Originally posted by EastKyFF
                              "Firemens gets antsies. Theys wants to goes to fires. Sometimeses they haves to waits."

                              Comment


                              • #45
                                Originally posted by FyredUp View Post
                                Speccing a particular pipe size does not guarantee the performance you desire. If you set a performance spec it is up to the manufacturer to meet it. You can spec 2 1/2 pipe and not come anywhere near what you want depending on how it is plumbed.
                                Fyred, I never said I didn't support a performance spec - I just prefer a baseline plumbing spec (minimum size, materials, etc) backed up by a performance spec. My problem with a straight performance spec is on several fronts:

                                1. I don't want anything smaller than 2 1/2" plumbing in a discharge that I expect 300gpm from, PERIOD. I don't care if they find a way to make it work, I expect a minimum pipe size.

                                2. A lot of manufacturers get scared by pure performance specs. When manufacturers get scared, they either avoid the job or jack up the price to cover any risk of having to re-work a truck if it fails to perform.

                                3. Engineering costs money. Sure it should be engineered, but the less we can put on their plate, the less it costs in the long run. Again, every time you put something that screams "ENGINEER THIS" in the spec, it jacks up the price.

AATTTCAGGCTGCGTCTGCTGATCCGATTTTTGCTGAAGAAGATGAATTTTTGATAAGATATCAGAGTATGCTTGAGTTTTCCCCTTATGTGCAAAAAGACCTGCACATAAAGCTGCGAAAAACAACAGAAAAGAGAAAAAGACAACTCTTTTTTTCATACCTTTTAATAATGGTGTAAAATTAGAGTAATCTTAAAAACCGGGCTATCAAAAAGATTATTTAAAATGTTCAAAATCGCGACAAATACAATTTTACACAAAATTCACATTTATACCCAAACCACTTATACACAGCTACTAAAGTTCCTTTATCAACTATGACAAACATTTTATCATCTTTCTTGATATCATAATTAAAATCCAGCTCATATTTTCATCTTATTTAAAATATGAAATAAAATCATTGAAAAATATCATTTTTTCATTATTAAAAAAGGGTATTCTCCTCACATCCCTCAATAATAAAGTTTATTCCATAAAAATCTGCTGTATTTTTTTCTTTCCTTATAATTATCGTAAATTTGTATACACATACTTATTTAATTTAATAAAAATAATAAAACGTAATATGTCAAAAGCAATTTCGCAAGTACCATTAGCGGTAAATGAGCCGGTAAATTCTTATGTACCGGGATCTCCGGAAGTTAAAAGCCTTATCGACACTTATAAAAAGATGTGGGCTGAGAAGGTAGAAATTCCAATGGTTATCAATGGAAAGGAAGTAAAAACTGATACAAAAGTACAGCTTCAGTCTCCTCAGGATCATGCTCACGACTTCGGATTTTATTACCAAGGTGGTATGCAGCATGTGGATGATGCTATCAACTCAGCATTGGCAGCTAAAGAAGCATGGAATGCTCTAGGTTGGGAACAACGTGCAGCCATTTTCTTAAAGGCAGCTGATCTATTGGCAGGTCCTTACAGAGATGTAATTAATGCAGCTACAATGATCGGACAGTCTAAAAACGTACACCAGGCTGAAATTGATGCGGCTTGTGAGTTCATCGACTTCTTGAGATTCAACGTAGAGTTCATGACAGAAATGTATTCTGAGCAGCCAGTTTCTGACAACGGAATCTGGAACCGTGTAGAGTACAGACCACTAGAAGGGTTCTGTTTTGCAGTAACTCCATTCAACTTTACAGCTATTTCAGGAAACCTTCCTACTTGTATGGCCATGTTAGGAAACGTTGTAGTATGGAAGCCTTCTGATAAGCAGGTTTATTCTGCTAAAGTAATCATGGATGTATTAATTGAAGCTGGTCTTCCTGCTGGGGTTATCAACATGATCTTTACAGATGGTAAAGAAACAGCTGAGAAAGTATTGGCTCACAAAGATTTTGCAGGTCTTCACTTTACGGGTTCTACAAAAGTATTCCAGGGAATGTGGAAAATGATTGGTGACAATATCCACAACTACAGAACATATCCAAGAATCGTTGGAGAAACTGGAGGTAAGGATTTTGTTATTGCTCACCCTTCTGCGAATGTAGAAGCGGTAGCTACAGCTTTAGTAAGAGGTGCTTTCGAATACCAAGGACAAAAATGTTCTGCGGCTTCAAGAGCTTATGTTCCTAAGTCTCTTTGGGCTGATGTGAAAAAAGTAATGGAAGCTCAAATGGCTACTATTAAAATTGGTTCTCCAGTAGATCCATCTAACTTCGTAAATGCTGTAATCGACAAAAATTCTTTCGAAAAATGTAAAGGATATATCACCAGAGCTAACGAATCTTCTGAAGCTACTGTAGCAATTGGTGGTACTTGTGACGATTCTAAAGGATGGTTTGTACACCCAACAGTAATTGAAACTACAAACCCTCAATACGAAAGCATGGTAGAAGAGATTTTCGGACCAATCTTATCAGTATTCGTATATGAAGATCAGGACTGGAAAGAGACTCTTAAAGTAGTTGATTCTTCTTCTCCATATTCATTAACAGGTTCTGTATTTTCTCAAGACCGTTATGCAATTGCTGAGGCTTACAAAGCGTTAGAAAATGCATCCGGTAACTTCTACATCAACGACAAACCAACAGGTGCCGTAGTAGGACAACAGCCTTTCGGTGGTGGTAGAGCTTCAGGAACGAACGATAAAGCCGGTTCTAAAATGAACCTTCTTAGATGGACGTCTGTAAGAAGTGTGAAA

4. For the purposes of getting basic pricing, it creates a hassle. Most sales reps have no idea of what plumbing arrangement will allow for "less than 10psi friction loss at 300gpm". Much simpler if they can drop in pricing for 2 1/2" plumbing and just attach a note to it for the engineering staff.

                                5. If the manufacturer for some reason doesn't do their due diligence in expensive engineering and the rig fails to meet spec at final inspection, it's a lose-lose for everybody involved. The FD has to wait longer for delivery, and the manufacturer has to adjust production schedule and loses money, which isn't good for anybody.


                                In the end, I would far prefer a requirement for minimum of 2 1/2" piping, all stainless steel and high-pressure flex hose, with minimal use of elbows....all required to have less than XXpsi friction loss at 300gpm.